Click on any photo for a larger version
The following plans were developed through my own work and 20 years of teaching musical instrument making at:
Bristol Adult Education 1981 - 2000 evening classes
Swindon Adult Education 1986 - 1991 evening classes
Bath Spa University College 1995 - 1999 teaching music students
The photo is from a class in Filton, Bristol, taken about 1982. I am on the right and we are discussing a mold for an Appalachian dulcimer.
Many instruments have been made from each plan. The plans are full size, all dimensions are in millimetres and suggestions for materials and construction are given. I welcome feedback about the plans and pictures of your completed project.
Photos of instruments made from these plans are lower down on this page.
On this website you will find information about conservation and lute making, as well as information for novice luthiers.
Prices for the plans are shown below the plan descriptions. Portions of some plans are shown - click on them for a larger version.
Based on the work of north Italian makers from about 1600, the late Renaissance, the string length is 600mm and any odd number of ribs from 13 to 33 is appropriate. As well as being a sensible woodworking project, the lute made from this plan will satisfy the criteria of historical accuracy demanded by today's lute players and will tune to concert pitch. The plan consists of two sheets; the first has full drawings for a seven course lute and the second has full size drawings for the mould and plan drawings for the eight course, including neck, bridge and pegbox.
This unique small steel string guitar with a bright sound is one of the most popular of the plans It is my own design, the first guitar being made in 1986. In designing, I had three ideas in mind; 1. mid 19th century guitars that had been in the workshop, 2. how these small guitars turned into north American steel string guitars around 1900 and 3. the desire to make a guitar with a voice that would contrast with the common larger dreadnoughts and jumbos.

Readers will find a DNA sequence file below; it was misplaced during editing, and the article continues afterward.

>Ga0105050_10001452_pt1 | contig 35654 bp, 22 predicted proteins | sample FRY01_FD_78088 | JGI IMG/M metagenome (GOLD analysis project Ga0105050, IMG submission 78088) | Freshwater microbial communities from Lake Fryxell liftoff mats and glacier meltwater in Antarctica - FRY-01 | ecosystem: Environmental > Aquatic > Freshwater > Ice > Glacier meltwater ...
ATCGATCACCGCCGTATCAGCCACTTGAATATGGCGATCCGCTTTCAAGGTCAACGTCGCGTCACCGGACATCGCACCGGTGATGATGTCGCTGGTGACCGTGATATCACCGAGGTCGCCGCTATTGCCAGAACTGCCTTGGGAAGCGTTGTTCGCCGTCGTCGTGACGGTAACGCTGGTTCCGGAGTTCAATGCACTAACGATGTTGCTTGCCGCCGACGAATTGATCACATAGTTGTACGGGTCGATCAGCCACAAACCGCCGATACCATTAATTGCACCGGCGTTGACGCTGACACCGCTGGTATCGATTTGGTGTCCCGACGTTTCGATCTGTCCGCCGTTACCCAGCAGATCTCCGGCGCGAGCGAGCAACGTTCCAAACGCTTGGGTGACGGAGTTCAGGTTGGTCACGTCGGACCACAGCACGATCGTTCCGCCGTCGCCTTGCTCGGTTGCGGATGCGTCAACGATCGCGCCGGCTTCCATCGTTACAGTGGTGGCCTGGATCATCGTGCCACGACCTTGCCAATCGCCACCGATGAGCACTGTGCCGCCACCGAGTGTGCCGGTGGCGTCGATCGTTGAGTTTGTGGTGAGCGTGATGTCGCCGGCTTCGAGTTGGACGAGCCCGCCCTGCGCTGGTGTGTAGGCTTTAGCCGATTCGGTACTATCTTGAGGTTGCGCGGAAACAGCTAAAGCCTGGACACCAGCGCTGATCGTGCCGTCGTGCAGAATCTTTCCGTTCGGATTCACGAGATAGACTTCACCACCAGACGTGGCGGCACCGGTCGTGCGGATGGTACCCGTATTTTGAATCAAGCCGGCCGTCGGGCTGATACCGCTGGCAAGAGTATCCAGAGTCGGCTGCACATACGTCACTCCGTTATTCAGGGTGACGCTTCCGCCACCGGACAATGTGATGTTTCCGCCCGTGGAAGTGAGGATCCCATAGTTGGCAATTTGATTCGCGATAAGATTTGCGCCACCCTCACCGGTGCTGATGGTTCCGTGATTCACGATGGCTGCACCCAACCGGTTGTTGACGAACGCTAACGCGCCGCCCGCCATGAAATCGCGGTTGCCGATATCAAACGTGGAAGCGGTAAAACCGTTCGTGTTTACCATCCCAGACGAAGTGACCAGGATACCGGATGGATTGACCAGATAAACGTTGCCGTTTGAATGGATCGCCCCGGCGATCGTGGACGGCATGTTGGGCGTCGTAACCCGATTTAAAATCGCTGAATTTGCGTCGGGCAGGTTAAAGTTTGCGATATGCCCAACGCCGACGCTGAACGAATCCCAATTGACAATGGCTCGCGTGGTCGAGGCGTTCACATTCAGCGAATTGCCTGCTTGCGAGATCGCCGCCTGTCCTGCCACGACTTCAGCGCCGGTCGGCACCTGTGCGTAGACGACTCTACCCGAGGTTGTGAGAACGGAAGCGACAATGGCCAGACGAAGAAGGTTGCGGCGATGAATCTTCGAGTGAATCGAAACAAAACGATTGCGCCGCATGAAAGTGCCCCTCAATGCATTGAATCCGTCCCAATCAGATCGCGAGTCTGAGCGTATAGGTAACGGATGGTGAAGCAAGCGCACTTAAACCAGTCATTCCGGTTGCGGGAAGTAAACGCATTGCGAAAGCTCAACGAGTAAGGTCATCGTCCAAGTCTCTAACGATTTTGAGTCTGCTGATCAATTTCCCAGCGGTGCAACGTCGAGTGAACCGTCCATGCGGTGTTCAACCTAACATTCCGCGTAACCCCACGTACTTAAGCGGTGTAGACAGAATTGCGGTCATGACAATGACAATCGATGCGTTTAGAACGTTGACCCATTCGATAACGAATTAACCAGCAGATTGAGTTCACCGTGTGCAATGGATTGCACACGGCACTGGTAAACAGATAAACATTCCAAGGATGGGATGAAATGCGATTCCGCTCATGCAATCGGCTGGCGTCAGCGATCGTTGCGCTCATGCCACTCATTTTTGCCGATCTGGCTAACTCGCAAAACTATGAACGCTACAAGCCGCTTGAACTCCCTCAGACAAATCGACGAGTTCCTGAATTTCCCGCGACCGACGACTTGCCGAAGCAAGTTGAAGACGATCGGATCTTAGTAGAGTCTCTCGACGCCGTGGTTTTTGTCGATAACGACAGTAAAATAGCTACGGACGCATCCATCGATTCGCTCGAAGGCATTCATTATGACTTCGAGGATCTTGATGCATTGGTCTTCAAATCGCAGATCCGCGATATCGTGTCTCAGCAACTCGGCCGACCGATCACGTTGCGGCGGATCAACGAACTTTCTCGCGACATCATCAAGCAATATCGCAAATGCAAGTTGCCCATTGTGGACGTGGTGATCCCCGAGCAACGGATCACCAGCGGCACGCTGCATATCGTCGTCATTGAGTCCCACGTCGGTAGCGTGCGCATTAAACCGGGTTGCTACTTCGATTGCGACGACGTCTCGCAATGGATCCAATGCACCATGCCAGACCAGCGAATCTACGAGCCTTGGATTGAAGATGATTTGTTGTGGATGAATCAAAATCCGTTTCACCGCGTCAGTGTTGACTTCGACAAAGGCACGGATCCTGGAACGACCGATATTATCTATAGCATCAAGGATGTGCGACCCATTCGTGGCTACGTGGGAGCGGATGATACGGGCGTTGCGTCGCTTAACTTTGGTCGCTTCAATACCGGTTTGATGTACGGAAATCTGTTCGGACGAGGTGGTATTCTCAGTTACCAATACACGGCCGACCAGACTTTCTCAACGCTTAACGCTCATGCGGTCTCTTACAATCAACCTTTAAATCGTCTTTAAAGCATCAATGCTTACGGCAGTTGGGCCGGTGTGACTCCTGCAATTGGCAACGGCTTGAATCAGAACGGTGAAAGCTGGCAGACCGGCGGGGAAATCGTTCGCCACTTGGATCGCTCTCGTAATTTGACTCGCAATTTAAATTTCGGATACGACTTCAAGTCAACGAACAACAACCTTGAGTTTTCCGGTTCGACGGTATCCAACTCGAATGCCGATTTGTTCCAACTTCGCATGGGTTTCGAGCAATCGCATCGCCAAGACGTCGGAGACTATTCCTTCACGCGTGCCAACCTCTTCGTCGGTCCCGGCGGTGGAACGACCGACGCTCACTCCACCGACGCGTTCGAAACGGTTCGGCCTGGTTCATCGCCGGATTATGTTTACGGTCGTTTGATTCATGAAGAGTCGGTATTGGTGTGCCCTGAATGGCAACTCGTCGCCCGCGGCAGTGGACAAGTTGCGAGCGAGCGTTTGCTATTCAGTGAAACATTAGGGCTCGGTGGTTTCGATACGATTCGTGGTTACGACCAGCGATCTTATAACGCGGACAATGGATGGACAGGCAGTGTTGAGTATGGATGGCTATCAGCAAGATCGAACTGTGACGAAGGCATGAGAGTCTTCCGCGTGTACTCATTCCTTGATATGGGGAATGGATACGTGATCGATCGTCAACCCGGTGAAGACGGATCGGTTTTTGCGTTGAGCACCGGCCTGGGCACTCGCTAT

The string length is 612mm, width 305mm. Being smaller, the wood work project is easier and good quality materials are easier to find. I have made this guitar with and without a truss rod and options are explained on the plan.
In 2000, I was commissioned to build an octave mandola. There were no plans and I did not much like any of the instruments I saw. I designed this instrument and the plan has become very popular, with many beautiful instruments being built from it.
The octave mandola is a 20th century invention; original concept was probably a bass mandolin. It is tuned an octave lower than the mandolin and has become an instrument in it's own right, especially popular with folk instrumentalists. Again, it is a small instrument and this makes the project easier, string length 530mm, width 335mm
The Appalachian dulcimer is one of two folk instruments of the settlers of North America. This version is hourglassed shaped, lightly constructed and has a strong bright tone. The other is, of course, the banjo.
This a very large, rather narrow, version of a guitar with four strings, tuned an octave lower than the lowest four strings on a ordinary guitar. It is meant to be played acoustically. The plan is drawn by Don Batten, who tought musical instrument making in Swindon, Wiltshire. He started making instruments as a student on a course which I ran in Swindon and together we designed the prototype of this acoustic bass. Six more acoustic basses have now been made and Don has put his latest ideas on this plan. The string length is 864mm, the instrument is overall 1200mm long and 420mm wide. It's maximum depth is 120mm.
An error has been found on this plan, fret positions 13 to 20 are incorrect on plans dated before 2010.
Plucked and Bowed - two instruments on the same plan.
Plucked Psaltery - Trapezoidal in shape, about 450mm across the bottom and 50mm deep. Has 15 strings running across the top. Each string is tuned to a different note and the strings are played with with fingers, or a plectrum. A very simple project which is based on very ancient instruments.
Bowed Psaltery - Triangular so that it's two chromatic octaves of strings can be reached with a bow. A slightly more difficult project than the plucked and a simple horsehair bow is part of the project. The bowed psaltery is a late 19th century invention; it is not ancient. It makes a very unique sound.
A trapezoidal instrument like the psaltery but bigger and heavier (770x470x50 mm). Strings are in pairs or threes (17 courses) and are played by striking them with two wooden hammers. Versions of this instrument are found all over the world. Not such a delicate project, the woodworking is closer to fine cabinetmaking.